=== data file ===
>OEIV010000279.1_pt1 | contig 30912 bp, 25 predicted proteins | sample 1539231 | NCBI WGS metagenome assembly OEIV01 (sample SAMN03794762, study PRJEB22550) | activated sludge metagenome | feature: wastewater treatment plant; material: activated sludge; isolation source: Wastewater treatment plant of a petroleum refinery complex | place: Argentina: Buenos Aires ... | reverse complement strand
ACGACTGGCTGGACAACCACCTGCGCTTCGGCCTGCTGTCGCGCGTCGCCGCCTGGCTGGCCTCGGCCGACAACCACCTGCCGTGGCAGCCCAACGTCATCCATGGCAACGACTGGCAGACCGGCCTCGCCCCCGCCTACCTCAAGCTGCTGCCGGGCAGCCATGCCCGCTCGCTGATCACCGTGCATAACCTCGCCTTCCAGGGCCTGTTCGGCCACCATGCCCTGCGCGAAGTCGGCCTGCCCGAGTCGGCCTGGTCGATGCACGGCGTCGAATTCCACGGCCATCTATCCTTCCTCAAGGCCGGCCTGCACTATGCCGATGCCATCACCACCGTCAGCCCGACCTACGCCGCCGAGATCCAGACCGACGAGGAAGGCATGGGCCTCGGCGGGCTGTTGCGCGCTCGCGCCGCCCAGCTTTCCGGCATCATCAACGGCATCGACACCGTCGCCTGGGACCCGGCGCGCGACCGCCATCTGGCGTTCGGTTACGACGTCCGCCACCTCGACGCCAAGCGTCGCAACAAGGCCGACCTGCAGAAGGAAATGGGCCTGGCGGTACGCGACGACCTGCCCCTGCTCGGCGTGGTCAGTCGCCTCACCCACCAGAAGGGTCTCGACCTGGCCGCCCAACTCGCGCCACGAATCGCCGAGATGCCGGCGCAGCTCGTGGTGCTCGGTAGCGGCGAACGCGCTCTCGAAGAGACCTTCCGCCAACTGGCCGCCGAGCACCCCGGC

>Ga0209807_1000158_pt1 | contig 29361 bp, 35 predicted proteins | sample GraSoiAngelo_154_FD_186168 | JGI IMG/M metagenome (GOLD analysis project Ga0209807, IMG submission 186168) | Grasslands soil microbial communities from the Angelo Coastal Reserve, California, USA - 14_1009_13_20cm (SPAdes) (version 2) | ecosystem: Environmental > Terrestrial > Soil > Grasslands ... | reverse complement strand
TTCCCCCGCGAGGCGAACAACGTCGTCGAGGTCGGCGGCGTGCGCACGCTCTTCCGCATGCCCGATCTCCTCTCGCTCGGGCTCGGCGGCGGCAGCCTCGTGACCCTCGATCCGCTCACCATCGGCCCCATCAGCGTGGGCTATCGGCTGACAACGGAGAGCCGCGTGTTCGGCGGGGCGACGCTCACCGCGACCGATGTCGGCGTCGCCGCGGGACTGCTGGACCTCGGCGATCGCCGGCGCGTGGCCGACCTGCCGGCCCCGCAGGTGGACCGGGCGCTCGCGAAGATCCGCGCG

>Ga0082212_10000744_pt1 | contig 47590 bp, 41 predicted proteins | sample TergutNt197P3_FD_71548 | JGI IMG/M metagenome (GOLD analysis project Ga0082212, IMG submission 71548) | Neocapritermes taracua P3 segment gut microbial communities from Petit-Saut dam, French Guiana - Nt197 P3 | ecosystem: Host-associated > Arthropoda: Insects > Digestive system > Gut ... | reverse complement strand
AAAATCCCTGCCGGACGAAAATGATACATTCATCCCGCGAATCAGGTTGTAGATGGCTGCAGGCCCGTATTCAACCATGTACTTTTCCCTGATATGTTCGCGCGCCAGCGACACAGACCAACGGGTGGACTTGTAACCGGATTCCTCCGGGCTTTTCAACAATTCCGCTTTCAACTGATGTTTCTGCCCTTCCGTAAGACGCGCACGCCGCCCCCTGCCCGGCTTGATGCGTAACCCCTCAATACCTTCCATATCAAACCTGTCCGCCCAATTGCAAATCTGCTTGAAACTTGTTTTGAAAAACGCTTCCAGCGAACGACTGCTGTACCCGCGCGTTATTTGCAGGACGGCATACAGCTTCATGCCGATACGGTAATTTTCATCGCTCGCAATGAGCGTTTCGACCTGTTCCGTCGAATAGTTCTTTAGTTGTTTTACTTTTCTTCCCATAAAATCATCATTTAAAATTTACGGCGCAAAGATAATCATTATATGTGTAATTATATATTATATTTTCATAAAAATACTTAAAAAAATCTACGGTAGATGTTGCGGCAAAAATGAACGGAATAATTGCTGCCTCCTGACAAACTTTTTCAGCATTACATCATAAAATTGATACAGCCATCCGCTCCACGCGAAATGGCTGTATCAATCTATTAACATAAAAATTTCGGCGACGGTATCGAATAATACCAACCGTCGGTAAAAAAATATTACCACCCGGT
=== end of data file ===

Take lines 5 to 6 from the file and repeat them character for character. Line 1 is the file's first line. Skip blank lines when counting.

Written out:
>Ga0082212_10000744_pt1 | contig 47590 bp, 41 predicted proteins | sample TergutNt197P3_FD_71548 | JGI IMG/M metagenome (GOLD analysis project Ga0082212, IMG submission 71548) | Neocapritermes taracua P3 segment gut microbial communities from Petit-Saut dam, French Guiana - Nt197 P3 | ecosystem: Host-associated > Arthropoda: Insects > Digestive system > Gut ... | reverse complement strand
AAAATCCCTGCCGGACGAAAATGATACATTCATCCCGCGAATCAGGTTGTAGATGGCTGCAGGCCCGTATTCAACCATGTACTTTTCCCTGATATGTTCGCGCGCCAGCGACACAGACCAACGGGTGGACTTGTAACCGGATTCCTCCGGGCTTTTCAACAATTCCGCTTTCAACTGATGTTTCTGCCCTTCCGTAAGACGCGCACGCCGCCCCCTGCCCGGCTTGATGCGTAACCCCTCAATACCTTCCATATCAAACCTGTCCGCCCAATTGCAAATCTGCTTGAAACTTGTTTTGAAAAACGCTTCCAGCGAACGACTGCTGTACCCGCGCGTTATTTGCAGGACGGCATACAGCTTCATGCCGATACGGTAATTTTCATCGCTCGCAATGAGCGTTTCGACCTGTTCCGTCGAATAGTTCTTTAGTTGTTTTACTTTTCTTCCCATAAAATCATCATTTAAAATTTACGGCGCAAAGATAATCATTATATGTGTAATTATATATTATATTTTCATAAAAATACTTAAAAAAATCTACGGTAGATGTTGCGGCAAAAATGAACGGAATAATTGCTGCCTCCTGACAAACTTTTTCAGCATTACATCATAAAATTGATACAGCCATCCGCTCCACGCGAAATGGCTGTATCAATCTATTAACATAAAAATTTCGGCGACGGTATCGAATAATACCAACCGTCGGTAAAAAAATATTACCACCCGGT